Other variables were a bit harder to grade, as the OBR’s forecast didn’t include quarterly forecasts for inflation, home prices or unemployment—just annual. The Treasury’s gloomy report didn’t include a quarterly breakdown, either. Instead, it just said inflation would be 2.3 percentage points higher than the no-Brexit path after two years under the shock scenario and 2.7 percentage points higher under the severe shock scenario. Compared to the no-Brexit scenario, unemployment would rise 1.6 percentage points in a shock and 2.7 percentage points in the severe shock. The unemployment level would be 520,000 persons higher in a shock and 820,000 persons higher in a severe shock. Lastly, home prices would be 10% below no-Brexit prices in a shock and 18% below in a severe shock.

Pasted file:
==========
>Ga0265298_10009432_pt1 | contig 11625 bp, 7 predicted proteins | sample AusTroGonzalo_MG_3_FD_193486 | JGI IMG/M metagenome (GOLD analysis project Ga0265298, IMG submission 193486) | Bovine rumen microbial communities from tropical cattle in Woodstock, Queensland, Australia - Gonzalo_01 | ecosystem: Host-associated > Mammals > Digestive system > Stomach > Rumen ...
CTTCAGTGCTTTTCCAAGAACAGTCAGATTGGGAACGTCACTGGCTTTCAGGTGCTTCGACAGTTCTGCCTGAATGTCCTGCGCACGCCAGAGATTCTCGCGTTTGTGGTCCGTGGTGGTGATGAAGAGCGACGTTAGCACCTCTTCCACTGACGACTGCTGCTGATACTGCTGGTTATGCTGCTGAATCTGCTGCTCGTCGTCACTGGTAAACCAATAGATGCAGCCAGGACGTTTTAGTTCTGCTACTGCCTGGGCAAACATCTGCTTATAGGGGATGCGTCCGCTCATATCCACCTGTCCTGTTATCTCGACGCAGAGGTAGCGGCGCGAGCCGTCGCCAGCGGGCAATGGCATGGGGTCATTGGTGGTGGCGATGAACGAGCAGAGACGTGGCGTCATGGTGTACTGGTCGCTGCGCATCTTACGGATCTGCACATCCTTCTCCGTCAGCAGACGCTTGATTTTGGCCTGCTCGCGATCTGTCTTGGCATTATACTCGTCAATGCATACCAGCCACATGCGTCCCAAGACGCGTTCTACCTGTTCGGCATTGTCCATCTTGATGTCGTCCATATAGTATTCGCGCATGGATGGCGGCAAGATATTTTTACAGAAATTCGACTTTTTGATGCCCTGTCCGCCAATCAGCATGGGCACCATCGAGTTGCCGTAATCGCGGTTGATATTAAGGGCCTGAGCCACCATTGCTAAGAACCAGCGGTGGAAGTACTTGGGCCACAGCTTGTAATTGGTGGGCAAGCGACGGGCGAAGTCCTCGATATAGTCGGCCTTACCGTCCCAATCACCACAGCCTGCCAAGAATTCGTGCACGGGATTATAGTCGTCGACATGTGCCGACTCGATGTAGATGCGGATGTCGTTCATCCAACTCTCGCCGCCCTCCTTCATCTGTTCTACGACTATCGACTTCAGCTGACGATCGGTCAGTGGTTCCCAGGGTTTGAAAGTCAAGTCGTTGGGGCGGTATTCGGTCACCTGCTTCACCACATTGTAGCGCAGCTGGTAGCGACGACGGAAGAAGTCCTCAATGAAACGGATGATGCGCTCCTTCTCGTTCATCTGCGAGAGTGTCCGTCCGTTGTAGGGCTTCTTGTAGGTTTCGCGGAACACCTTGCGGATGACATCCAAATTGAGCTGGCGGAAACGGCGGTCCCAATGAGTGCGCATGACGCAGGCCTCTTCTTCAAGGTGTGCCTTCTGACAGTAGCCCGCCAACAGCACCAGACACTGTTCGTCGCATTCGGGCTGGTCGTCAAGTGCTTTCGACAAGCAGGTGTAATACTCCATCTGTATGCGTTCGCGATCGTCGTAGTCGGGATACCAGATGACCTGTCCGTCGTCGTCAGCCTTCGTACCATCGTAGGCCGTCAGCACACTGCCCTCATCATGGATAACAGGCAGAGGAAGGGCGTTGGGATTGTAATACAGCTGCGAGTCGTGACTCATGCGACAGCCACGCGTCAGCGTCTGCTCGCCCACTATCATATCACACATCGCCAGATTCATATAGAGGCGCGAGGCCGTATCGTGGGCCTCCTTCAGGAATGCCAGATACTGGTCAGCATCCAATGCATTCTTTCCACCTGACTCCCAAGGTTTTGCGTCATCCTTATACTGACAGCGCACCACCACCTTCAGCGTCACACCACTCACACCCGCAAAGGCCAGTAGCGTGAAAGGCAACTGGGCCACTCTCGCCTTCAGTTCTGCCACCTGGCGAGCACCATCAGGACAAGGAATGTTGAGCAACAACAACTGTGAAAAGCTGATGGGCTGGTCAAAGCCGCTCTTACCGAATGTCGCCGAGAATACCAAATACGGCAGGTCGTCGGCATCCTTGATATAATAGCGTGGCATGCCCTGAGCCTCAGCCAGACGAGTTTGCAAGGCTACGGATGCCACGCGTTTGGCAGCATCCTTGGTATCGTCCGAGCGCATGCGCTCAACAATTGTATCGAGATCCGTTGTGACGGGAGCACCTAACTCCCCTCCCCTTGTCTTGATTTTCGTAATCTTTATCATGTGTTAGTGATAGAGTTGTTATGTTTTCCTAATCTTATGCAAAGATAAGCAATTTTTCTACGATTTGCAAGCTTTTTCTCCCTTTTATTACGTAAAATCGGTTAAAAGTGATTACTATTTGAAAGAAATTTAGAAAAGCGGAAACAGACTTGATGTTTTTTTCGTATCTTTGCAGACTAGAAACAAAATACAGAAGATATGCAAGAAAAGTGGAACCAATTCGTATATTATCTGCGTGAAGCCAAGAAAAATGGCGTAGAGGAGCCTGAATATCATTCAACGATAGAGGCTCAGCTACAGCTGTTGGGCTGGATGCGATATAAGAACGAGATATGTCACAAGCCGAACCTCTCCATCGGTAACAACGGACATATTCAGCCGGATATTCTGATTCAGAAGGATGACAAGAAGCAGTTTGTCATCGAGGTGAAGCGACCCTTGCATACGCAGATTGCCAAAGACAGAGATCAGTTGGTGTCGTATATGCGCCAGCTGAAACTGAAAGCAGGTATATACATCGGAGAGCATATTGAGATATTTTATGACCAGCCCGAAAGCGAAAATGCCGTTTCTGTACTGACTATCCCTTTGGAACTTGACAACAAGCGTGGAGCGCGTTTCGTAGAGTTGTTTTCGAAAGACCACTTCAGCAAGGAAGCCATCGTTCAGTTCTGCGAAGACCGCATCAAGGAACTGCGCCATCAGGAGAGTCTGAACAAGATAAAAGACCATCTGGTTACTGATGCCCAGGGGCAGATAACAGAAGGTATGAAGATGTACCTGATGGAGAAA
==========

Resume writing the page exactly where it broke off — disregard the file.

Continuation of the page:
So we dug up the OBR’s forecast, looked at its projections, and squared them with reality and the Treasury’s Brexit scenarios. Inflation was easy—just add a few percentage points to the OBR’s 2018 forecast. Unemployment was trickier, and the OBR’s report projected only the unemployment rate, not the level. After scrutinizing the Treasury’s forecasts, we determined they imputed the unemployment level from the unemployment rate, so we did the same, using recent data to estimate the unemployment level that matched their projected unemployment rate, then we added the Treasury’s projected increases. For home prices, we applied the OBR’s projected growth rates to 2016 home prices, then applied the Treasury’s Brexit discounts. Sorry to go all math nerd on you, but we thought it was important to show where the numbers in Exhibit 2 came from. Especially since they show reality didn’t just beat the Brexit forecasts—in some categories, it beat the baseline forecast.
Exhibit 2: So Much for the Brexit Shock
Source: FactSet, HM Treasury and Office for Budget Responsibility, as of 1/30/2020. Projections are imputed from year-end 2015 levels and the OBR and Treasury forecasts. Actual data in the final two columns reflect the year-over-year CPI inflation rate; 12/31/2015 – 12/31/2019, unemployment and unemployed level; 12/31/2015 – 10/31/2019; and house price index, 12/31/2015 – 11/30/2019.